I do believe college is no longer a wise investment for many. I, however, go to school basically free via scholarships I received out of HS, my on campus job and tuition benefit from my Mom that worked for the University for twenty years. I also have a ton of friends that live around me and I love the city even if it will plunge further into ruin due to wrath Rahm Israel Emanuel's and the Chicago machine gun political regime

theMAXILOPEZpsycho's picture

yeh, if I had to go back I'd do something that might be useful in the coming shit storm: agriculture, engineering of some kind, or learn a straight trade like mechanic, plumber, nurse even

where to after you finish? an internship at the JP morgue to get a view of the working of the beast?

baby_BLYTHE's picture

no way would I ever work at any zombie bank nor hedge fund hyena club. I am not majoring in Econ, business or anything of the sort. I am actually studying Photography (my real passion) with a double-minor in Chinese and History.

I am having a lot of fun and enjoying life while school isn't too difficult for me. I am able to SAVE money (+ invest in PMs) unlike most others including my friends that are already in a good amount of debt with virtually no savings.

slewie the pi-rat's picture

...as, perhaps also the nation via the "chi-town 0'Bama" political machine

my last live-with romantic interest, with whom i spent the first 10 of the last 22 years, was a Bears fan and since i always been a "raider" we would sometmes have what was almost make-up sex after games, me coming onto her after her team won and she caring for me after a loss, to the point where i usta be able to tolerate, almost,  my team's 4th-quarter shenanigans, looking forward to the fifth quarter tailgate party

i don't know what our behated chairsatan will say or do, but here is what he should do: tell the pols, again, to get the damned budget under control, and that if they continue their porcine FAIL he will no longer be responsible for the "confidence" game...

baby_BLYTHE's picture

damn, Slewie. The only worse sports franchise than the Oakland Raiders are the Chicago Cubs. We Sox fans always give it to them good calling them members of the 'Century Club' (as in no World Series in over 100 years).

slewie the pi-rat's picture

she was a cubs fan, too!  she paid my way into a heluva lotta NL games, even in chi-town!  i would take her to the jokeland colisee-um, (where the whole place usta smell like burning rope in the 70's [yay]), and try to teach her why the DH was a good idea, since we could be home an hour earlier! 

sweetheart:  madden, the snake, the ghost, freddie b., et al usta have their "camp" in the same town in which i domiciled;  can you imagine how many drinks we bought them, trying to keep them from "upscaling" to freaking napa for their "training"...and failing?

oh...and...fuk the evil empire! 

Yardstick of Civilization's picture

Photography rocks!  Good for you!  One of my best friends is a really talented photographer.  He was roommates with a few law students while launching his career but now makes more money than all of them and only has to work a couple days per week.  Stick with what you love . . . we need more art, philosophy, agriculture, and engineering.  Less financial services.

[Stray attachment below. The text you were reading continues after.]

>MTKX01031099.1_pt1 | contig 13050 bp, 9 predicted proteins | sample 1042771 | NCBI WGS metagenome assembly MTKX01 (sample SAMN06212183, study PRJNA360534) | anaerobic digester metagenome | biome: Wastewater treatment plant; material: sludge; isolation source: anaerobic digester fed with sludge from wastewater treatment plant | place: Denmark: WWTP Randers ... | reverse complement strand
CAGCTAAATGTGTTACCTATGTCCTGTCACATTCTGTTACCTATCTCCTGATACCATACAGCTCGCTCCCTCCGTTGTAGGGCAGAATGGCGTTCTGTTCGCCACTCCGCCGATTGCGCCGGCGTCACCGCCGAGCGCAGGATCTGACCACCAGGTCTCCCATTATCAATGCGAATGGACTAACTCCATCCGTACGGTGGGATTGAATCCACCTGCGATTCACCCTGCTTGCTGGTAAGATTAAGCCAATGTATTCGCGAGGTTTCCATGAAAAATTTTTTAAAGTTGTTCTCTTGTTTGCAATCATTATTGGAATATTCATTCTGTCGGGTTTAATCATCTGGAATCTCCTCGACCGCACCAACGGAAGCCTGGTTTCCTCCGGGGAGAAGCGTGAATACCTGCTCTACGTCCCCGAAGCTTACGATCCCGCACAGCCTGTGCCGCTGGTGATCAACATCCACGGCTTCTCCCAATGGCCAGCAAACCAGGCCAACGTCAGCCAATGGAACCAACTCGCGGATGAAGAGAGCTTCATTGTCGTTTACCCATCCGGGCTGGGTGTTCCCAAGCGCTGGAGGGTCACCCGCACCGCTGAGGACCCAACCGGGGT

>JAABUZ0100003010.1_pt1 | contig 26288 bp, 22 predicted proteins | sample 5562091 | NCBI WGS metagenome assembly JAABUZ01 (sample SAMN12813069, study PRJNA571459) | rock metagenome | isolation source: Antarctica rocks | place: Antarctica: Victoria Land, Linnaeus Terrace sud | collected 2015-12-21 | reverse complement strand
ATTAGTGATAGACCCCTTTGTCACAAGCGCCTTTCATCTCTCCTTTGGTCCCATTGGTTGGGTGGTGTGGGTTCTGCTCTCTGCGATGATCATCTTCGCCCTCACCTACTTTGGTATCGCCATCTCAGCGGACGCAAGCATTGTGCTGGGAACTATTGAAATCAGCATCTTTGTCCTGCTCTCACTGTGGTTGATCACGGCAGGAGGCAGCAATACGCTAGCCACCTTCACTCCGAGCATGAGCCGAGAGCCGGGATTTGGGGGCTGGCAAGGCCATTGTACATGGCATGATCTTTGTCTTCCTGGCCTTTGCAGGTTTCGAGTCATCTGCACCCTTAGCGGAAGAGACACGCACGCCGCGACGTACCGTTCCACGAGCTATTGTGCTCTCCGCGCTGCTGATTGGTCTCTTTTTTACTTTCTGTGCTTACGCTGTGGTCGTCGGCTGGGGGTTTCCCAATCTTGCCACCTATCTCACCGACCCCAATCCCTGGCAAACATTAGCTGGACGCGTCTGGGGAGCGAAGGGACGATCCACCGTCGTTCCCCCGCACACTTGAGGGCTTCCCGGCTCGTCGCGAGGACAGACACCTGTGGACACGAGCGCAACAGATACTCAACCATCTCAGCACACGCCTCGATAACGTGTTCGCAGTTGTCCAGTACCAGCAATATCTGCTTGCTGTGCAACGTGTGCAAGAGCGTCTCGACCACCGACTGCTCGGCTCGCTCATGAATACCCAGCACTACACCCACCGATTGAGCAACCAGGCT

Caviar Emptor's picture

Way to go, baby_B! 

Gold has transmutated from a relic, to a commodity and now full circle jerk back to real money. 

It's almost.....like......it's "as good as gold"?????

Snidley Whipsnae's picture

Your proff and classmates don't recognize that gold is being driven by inflation and FEAR.

BandGap's picture

Like trying to outrun an avalanche. 

The only question now is who goes first, the US or Europe.  Flip a coin.

TradingJoe's picture

As far as i'm concerned, there won't be nothing coming out of JH on Friday since the Obumer said HE WILL ANNOUNCE HIS STIMULUS right after Labour Day! IMHO Friday will be a blood bath and nothing else, hell we might even see that before Friday's 10AM "speech"! Fact is "markets" will go lower, much lower, as in S&P 875-950 ish! Then we might see things rolling!

SheepDog-One's picture

Obamas 'NEW' stimulus...yes he's kept this one in his pocket for 3 years, and after joking about his own 'shovel ready jobs' stimulus total failure, now hes got the 'real plan' and sure everyones going to believe him because we're all just fuktards. Whatever!

SheepDog-One's picture

I think if we were going to see the market implosion fear and panic for big star studded diamond encrusted QE announcement, we would have already seen it. I dont think the plan is a Friday -200 day and use that as call for $2.5 trillion QE3, I just dont see it coming at all. 

Stocks will get ZIRP, which in itself is just full out retard mode, I mean if someone 20 years ago told you we would be 0% for years on end, with the markets NEAR all time highs, you'd called called them a total lunatic! Thats where we are today, considering 0%, and semi-annual trillions in money printing just 'normal'.